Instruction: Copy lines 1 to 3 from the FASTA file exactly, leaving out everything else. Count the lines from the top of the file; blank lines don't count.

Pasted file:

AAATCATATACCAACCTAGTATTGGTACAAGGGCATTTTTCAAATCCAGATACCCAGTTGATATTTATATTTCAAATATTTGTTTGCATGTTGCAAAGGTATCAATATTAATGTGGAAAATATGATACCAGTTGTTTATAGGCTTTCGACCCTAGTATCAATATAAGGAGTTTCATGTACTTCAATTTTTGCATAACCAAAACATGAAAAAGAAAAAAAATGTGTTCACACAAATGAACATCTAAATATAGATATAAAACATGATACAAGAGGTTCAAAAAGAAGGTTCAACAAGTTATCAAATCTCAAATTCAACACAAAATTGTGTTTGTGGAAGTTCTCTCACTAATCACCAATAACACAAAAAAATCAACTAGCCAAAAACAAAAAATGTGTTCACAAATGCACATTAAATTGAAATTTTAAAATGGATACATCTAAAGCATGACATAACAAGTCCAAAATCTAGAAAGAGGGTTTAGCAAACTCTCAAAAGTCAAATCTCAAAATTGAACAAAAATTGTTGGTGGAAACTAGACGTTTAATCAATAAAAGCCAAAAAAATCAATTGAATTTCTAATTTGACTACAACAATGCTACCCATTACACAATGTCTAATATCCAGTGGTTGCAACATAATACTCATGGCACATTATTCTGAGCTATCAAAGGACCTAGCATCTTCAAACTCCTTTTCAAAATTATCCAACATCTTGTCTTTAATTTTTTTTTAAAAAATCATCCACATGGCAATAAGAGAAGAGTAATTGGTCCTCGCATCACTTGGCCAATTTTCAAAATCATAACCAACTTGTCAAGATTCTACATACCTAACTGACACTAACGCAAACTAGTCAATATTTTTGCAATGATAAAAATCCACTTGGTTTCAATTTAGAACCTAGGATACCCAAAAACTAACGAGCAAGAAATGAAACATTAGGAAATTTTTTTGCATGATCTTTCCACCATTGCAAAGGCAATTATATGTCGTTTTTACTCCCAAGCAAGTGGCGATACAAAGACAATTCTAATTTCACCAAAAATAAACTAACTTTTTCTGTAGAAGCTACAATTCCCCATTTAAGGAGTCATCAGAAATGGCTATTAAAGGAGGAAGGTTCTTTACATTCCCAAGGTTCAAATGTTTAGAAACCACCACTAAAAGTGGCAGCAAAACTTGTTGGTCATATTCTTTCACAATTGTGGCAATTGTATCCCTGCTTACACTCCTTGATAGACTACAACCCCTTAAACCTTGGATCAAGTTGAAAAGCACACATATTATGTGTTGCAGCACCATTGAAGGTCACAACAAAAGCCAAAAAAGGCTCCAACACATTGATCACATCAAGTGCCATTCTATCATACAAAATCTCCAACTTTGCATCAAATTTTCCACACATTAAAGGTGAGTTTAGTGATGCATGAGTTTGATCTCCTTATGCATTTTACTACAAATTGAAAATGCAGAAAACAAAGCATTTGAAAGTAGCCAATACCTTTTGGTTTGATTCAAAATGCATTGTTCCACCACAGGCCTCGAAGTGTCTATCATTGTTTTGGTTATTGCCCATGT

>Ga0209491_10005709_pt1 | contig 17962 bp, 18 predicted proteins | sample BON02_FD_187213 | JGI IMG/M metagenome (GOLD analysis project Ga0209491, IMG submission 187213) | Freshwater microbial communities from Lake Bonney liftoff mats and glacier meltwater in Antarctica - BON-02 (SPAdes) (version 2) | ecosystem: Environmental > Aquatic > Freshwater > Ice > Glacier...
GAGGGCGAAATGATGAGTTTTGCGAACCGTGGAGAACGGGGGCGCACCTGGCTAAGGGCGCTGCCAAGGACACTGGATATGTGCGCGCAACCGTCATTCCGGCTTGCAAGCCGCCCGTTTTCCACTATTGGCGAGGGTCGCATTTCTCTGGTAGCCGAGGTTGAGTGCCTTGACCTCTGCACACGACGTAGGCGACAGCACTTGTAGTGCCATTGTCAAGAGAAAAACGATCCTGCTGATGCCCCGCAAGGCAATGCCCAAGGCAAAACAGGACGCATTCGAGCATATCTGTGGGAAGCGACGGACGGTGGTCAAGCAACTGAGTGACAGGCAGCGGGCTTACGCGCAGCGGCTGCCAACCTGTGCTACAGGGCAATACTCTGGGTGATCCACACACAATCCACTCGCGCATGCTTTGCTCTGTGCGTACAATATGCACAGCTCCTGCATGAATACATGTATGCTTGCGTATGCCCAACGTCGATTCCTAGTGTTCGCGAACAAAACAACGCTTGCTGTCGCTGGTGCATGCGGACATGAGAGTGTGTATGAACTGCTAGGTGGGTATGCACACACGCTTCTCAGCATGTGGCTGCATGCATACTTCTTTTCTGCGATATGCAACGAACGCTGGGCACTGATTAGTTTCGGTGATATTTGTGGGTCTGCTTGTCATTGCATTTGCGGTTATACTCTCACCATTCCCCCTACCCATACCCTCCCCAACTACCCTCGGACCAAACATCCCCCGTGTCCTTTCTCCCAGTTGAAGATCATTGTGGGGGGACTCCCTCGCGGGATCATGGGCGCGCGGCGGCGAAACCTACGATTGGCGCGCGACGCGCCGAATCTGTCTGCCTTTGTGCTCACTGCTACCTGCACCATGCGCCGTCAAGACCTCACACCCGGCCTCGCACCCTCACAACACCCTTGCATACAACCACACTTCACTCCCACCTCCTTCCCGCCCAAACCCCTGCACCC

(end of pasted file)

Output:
AAATCATATACCAACCTAGTATTGGTACAAGGGCATTTTTCAAATCCAGATACCCAGTTGATATTTATATTTCAAATATTTGTTTGCATGTTGCAAAGGTATCAATATTAATGTGGAAAATATGATACCAGTTGTTTATAGGCTTTCGACCCTAGTATCAATATAAGGAGTTTCATGTACTTCAATTTTTGCATAACCAAAACATGAAAAAGAAAAAAAATGTGTTCACACAAATGAACATCTAAATATAGATATAAAACATGATACAAGAGGTTCAAAAAGAAGGTTCAACAAGTTATCAAATCTCAAATTCAACACAAAATTGTGTTTGTGGAAGTTCTCTCACTAATCACCAATAACACAAAAAAATCAACTAGCCAAAAACAAAAAATGTGTTCACAAATGCACATTAAATTGAAATTTTAAAATGGATACATCTAAAGCATGACATAACAAGTCCAAAATCTAGAAAGAGGGTTTAGCAAACTCTCAAAAGTCAAATCTCAAAATTGAACAAAAATTGTTGGTGGAAACTAGACGTTTAATCAATAAAAGCCAAAAAAATCAATTGAATTTCTAATTTGACTACAACAATGCTACCCATTACACAATGTCTAATATCCAGTGGTTGCAACATAATACTCATGGCACATTATTCTGAGCTATCAAAGGACCTAGCATCTTCAAACTCCTTTTCAAAATTATCCAACATCTTGTCTTTAATTTTTTTTTAAAAAATCATCCACATGGCAATAAGAGAAGAGTAATTGGTCCTCGCATCACTTGGCCAATTTTCAAAATCATAACCAACTTGTCAAGATTCTACATACCTAACTGACACTAACGCAAACTAGTCAATATTTTTGCAATGATAAAAATCCACTTGGTTTCAATTTAGAACCTAGGATACCCAAAAACTAACGAGCAAGAAATGAAACATTAGGAAATTTTTTTGCATGATCTTTCCACCATTGCAAAGGCAATTATATGTCGTTTTTACTCCCAAGCAAGTGGCGATACAAAGACAATTCTAATTTCACCAAAAATAAACTAACTTTTTCTGTAGAAGCTACAATTCCCCATTTAAGGAGTCATCAGAAATGGCTATTAAAGGAGGAAGGTTCTTTACATTCCCAAGGTTCAAATGTTTAGAAACCACCACTAAAAGTGGCAGCAAAACTTGTTGGTCATATTCTTTCACAATTGTGGCAATTGTATCCCTGCTTACACTCCTTGATAGACTACAACCCCTTAAACCTTGGATCAAGTTGAAAAGCACACATATTATGTGTTGCAGCACCATTGAAGGTCACAACAAAAGCCAAAAAAGGCTCCAACACATTGATCACATCAAGTGCCATTCTATCATACAAAATCTCCAACTTTGCATCAAATTTTCCACACATTAAAGGTGAGTTTAGTGATGCATGAGTTTGATCTCCTTATGCATTTTACTACAAATTGAAAATGCAGAAAACAAAGCATTTGAAAGTAGCCAATACCTTTTGGTTTGATTCAAAATGCATTGTTCCACCACAGGCCTCGAAGTGTCTATCATTGTTTTGGTTATTGCCCATGT

>Ga0209491_10005709_pt1 | contig 17962 bp, 18 predicted proteins | sample BON02_FD_187213 | JGI IMG/M metagenome (GOLD analysis project Ga0209491, IMG submission 187213) | Freshwater microbial communities from Lake Bonney liftoff mats and glacier meltwater in Antarctica - BON-02 (SPAdes) (version 2) | ecosystem: Environmental > Aquatic > Freshwater > Ice > Glacier...
GAGGGCGAAATGATGAGTTTTGCGAACCGTGGAGAACGGGGGCGCACCTGGCTAAGGGCGCTGCCAAGGACACTGGATATGTGCGCGCAACCGTCATTCCGGCTTGCAAGCCGCCCGTTTTCCACTATTGGCGAGGGTCGCATTTCTCTGGTAGCCGAGGTTGAGTGCCTTGACCTCTGCACACGACGTAGGCGACAGCACTTGTAGTGCCATTGTCAAGAGAAAAACGATCCTGCTGATGCCCCGCAAGGCAATGCCCAAGGCAAAACAGGACGCATTCGAGCATATCTGTGGGAAGCGACGGACGGTGGTCAAGCAACTGAGTGACAGGCAGCGGGCTTACGCGCAGCGGCTGCCAACCTGTGCTACAGGGCAATACTCTGGGTGATCCACACACAATCCACTCGCGCATGCTTTGCTCTGTGCGTACAATATGCACAGCTCCTGCATGAATACATGTATGCTTGCGTATGCCCAACGTCGATTCCTAGTGTTCGCGAACAAAACAACGCTTGCTGTCGCTGGTGCATGCGGACATGAGAGTGTGTATGAACTGCTAGGTGGGTATGCACACACGCTTCTCAGCATGTGGCTGCATGCATACTTCTTTTCTGCGATATGCAACGAACGCTGGGCACTGATTAGTTTCGGTGATATTTGTGGGTCTGCTTGTCATTGCATTTGCGGTTATACTCTCACCATTCCCCCTACCCATACCCTCCCCAACTACCCTCGGACCAAACATCCCCCGTGTCCTTTCTCCCAGTTGAAGATCATTGTGGGGGGACTCCCTCGCGGGATCATGGGCGCGCGGCGGCGAAACCTACGATTGGCGCGCGACGCGCCGAATCTGTCTGCCTTTGTGCTCACTGCTACCTGCACCATGCGCCGTCAAGACCTCACACCCGGCCTCGCACCCTCACAACACCCTTGCATACAACCACACTTCACTCCCACCTCCTTCCCGCCCAAACCCCTGCACCC